Risto Conte Keivabu, an Italian with Estonian ancestry, writes that the global Estonian cultural festival, ESTO, is a great example of how culture, language, and tradition can be kept alive in a globalised world without falling into the trap of exclusive nationalistic sentiments.
Redefining a purpose
Preserving the tradition of the ESTO festival and keeping the Estonian societies abroad alive is not an easy task. ESTO festival was born by the will of the political refugees and expat Estonians who moved abroad before and during the Second World War. Their purpose was to preserve the Estonian culture and language abroad, while back at home, their country was occupied by the Soviet Union.
So, in 1972, the ESTO festival was launched. It gathered Estonians living abroad to celebrate the culture and traditions that united them and took place in Toronto. This year the XII edition of the festival was held from 27June to 3 July in Helsinki, Tallinn, and Tartu.
However, the original motivations of the festival do not exist anymore as Estonia has been a free country for almost 30 years. Therefore, the challenge for the ESTO festival is to reconsider its purpose alongside an independent and free Estonia. It also needs to work out how to engage a more varied community of Estonians living abroad – represented not only by the descendants of former political refugees, but also economic migrants of recent times.
Similarly, the Estonian communities abroad face the challenge of passing their culture and language to the next generation in a globalised world in which traditions and local languages can be harder to preserve. Considering these challenges, the question of what makes someone Estonian becomes complex.
Is knowing the Estonian language fundamental? Is citizenship required? Is the individual identification with the Estonian culture enough? Does living abroad make someone less Estonian? If so, how to balance the need of giving global perspectives and knowledge to the native youth with the need of keeping the talents at home?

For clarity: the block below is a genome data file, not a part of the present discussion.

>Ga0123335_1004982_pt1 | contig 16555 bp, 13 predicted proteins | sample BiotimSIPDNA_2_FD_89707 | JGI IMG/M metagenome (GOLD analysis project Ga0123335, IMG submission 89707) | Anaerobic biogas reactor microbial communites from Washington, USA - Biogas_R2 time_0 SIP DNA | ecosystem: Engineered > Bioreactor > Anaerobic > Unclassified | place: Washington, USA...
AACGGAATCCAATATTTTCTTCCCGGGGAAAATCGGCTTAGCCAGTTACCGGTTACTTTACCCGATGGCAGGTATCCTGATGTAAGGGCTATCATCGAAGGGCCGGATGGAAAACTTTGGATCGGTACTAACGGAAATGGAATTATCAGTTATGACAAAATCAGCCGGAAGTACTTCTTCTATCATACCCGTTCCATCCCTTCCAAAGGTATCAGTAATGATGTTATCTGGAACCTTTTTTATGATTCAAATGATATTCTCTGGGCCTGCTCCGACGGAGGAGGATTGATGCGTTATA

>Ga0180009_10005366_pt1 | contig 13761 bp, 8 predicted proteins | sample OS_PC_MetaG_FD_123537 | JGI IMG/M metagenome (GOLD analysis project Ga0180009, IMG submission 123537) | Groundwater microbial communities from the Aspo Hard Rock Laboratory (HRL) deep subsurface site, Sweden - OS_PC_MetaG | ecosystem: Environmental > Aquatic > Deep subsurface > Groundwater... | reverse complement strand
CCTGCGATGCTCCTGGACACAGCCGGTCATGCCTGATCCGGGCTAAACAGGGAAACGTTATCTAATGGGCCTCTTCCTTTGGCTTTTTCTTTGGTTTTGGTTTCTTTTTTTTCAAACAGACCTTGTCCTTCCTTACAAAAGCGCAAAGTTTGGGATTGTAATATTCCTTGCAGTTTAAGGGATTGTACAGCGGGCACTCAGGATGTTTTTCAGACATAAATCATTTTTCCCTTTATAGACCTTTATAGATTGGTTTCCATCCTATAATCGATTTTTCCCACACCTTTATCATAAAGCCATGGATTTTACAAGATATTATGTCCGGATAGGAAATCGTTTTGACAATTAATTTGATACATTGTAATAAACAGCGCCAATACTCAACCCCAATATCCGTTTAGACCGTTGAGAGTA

For the first time in 2019, the festival was also attended by youth delegates aged 16 to 26, from 26 different nations, representing their expat communities. The countries with the highest number of representatives were Canada, the US, Finland, and Sweden, mirroring the presence of dynamic and active Estonian communities in these regions. Despite having lived abroad for most of their lives, the delegates showed an impressive knowledge of the Estonian language, food, culture, history, and songs.
The programme for the youth delegates was very dense ranging from cultural activities and conferences, to workshops that allowed the youngsters to get acquainted with the Estonian culture, traditions and success stories of Estonian societies abroad. The aim was to inspire ideas for the future.
Starting in Helsinki, the youth delegates had the opportunity to learn more about the strong ties that bind Finland and Estonia together. As Finland hosts the highest number of Estonians living abroad, around 50,000 expats, the transmission of Estonian culture and language are critical.
Estonian schools and organisations try their best to achieve this goal and it was interesting to have a traditional Estonian dinner, accompanied by the traditional dances in the Alppila church that is used by the community in Helsinki. The programme continued in Tartu, where during the Youth Congress, delegates had the opportunity to discuss critical questions regarding their Estonian identity.